Running a Trial

Setting Courses

Building courses is as much a matter of preparation and training as scribing or scorekeeping, or any other job in a trial. The first thing to do is confiscate all of the course maps wondering around and chase off anybody who is wildcatting, rather than working with the team. You can also chase off a judge or two. Course builders need to keep their attention on the master course builder and not do their own thing.

The master course builder will set an anchor for the course (usually a contact obstacle), and build outward from there (jumpers courses are far more difficult to build. A keystone arrangement of jumps often must become the anchor for the course). The idea is to get everything in place as quickly as possible. Then the course builder will tweak the obstacles, in running order, to ensure that the flow is comparable to that on the course map. Failure to look at the course in performance order will result in missing something obvious. This can all be accomplished quickly.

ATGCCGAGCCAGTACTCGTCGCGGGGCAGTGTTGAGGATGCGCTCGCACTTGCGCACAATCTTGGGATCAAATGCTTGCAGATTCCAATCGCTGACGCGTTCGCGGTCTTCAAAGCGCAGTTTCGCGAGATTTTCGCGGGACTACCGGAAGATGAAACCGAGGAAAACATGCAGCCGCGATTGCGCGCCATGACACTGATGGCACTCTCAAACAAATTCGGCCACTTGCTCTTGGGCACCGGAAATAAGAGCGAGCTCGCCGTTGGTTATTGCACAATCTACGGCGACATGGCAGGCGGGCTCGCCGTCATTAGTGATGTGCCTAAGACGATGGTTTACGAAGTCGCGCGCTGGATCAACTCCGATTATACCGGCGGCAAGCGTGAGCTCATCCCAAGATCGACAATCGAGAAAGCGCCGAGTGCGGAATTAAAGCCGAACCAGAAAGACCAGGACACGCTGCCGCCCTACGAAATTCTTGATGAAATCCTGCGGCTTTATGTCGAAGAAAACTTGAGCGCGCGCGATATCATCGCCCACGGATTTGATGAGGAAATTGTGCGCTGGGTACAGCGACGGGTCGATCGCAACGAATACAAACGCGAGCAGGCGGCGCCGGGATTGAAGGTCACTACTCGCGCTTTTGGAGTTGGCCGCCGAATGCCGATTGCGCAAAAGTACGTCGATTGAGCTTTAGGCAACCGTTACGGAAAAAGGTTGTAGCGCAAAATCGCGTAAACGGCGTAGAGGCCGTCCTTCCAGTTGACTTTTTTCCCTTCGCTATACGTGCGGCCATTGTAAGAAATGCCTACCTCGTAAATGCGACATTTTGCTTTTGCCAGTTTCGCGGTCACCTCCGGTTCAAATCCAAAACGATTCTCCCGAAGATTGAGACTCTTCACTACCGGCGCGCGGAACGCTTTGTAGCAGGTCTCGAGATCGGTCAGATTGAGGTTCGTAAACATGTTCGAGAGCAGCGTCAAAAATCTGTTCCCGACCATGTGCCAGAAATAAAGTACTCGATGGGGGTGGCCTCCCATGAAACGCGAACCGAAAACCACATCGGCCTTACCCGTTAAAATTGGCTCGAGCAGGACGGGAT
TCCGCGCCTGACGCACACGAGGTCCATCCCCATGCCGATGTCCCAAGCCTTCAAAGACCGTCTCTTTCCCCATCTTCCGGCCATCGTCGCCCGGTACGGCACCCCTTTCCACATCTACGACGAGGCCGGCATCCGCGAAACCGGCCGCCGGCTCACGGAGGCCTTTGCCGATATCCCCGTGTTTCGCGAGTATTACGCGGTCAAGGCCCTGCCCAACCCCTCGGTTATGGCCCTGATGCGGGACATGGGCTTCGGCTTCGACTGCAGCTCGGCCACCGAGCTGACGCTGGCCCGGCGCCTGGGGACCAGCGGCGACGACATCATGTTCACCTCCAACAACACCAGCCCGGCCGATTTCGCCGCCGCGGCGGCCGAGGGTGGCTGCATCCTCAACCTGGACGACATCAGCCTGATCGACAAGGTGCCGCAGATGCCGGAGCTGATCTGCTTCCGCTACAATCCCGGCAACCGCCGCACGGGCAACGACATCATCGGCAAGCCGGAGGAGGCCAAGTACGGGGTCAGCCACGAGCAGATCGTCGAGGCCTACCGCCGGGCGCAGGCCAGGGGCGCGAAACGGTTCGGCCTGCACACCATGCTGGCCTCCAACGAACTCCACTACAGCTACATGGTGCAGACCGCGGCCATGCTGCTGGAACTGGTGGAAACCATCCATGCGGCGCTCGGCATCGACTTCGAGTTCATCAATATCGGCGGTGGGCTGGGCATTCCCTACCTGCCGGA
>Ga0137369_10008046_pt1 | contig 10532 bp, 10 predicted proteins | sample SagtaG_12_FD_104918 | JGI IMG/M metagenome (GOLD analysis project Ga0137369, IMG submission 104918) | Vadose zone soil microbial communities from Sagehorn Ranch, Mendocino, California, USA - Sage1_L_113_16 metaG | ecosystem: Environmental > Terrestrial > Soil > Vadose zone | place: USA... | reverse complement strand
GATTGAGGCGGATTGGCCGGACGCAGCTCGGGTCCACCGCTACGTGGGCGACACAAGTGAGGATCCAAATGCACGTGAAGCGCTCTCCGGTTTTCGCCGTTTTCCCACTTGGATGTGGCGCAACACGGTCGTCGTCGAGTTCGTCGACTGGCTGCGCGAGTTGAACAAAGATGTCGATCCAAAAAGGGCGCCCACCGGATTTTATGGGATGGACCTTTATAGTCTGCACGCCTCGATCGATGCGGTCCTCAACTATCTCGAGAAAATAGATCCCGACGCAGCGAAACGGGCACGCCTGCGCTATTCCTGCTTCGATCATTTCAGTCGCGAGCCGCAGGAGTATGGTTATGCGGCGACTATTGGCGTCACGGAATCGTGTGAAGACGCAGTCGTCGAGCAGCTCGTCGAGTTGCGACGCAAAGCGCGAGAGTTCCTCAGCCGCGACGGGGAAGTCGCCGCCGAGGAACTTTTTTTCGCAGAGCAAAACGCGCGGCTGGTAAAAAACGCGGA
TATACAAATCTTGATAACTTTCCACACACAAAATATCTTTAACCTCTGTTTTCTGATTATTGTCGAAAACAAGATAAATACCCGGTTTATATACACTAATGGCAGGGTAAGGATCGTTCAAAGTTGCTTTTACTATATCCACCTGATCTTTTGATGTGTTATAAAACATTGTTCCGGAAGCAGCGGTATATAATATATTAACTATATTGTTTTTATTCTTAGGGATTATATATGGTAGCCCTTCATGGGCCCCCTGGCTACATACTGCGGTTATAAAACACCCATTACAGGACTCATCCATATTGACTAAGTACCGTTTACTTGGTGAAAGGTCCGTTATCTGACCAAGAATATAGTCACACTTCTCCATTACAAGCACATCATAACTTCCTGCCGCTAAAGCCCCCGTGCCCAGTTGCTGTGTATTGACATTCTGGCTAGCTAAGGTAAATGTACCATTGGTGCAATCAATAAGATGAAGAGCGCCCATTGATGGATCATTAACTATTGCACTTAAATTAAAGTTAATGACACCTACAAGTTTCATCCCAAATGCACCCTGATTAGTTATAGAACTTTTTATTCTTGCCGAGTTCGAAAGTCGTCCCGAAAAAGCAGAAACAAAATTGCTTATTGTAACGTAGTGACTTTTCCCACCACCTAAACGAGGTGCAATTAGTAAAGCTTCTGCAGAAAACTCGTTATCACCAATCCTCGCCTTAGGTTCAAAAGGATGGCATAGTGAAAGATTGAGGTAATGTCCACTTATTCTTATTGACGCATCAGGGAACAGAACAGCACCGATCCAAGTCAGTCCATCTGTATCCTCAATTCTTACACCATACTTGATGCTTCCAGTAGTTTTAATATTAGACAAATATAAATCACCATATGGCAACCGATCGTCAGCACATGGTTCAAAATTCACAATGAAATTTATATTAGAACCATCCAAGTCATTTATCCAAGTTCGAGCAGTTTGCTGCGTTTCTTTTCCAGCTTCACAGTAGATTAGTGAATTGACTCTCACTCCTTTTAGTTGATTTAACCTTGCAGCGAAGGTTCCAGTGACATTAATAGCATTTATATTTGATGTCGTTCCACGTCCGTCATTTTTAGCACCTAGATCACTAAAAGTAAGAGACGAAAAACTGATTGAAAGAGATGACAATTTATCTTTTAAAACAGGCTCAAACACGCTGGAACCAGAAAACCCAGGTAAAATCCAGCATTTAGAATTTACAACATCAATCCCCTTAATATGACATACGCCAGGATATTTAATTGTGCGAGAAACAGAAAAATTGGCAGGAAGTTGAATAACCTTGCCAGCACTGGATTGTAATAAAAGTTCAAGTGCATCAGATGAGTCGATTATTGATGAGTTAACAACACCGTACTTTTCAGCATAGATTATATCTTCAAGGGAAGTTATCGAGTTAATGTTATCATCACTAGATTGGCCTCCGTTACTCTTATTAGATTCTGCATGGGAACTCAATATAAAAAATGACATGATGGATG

It's time to chase away all of the course builders except 3 or 4. Someone has to put up the numbers. The judge should be summoned at this time to tweak the course. The remaining 3 course builders will follow the judge around and move anything that needs moving (and do NOT allow the judge to do his own moving).

As soon as the judge is satisfied with the placement of such things as tunnels, weave poles, and so forth... ask if you can secure them (sand bags, stakes & so forth). This commits the judge to stop tweaking. Also, lay the jump bars perpendicular to the jump standards so that the judge can immediately measure the course when he's satisfied that everything is set.

Course building time should take no more than 15 minutes. Getting the judge to move is often the wildcard.

Mark off the rings using either strings of flags (like car dealerships use) or 2" event tape (like police use to mark off crime scenes). To support the tape or flags, purchase electrical fencing posts -- they're fairly thin (but strong) "wires" that have sliding brackets that you attach your flags, or whatever, to (as their name suggests, they are normally used to string electrical fences). These work really well, aren't very expensive, and are very sturdy and tough. Use these posts to set up a grid. Using a very long tape measure or a surveyors wheel, the posts are placed 10 feet apart around the perimeter of the field (set the corners first to keep your lines straight).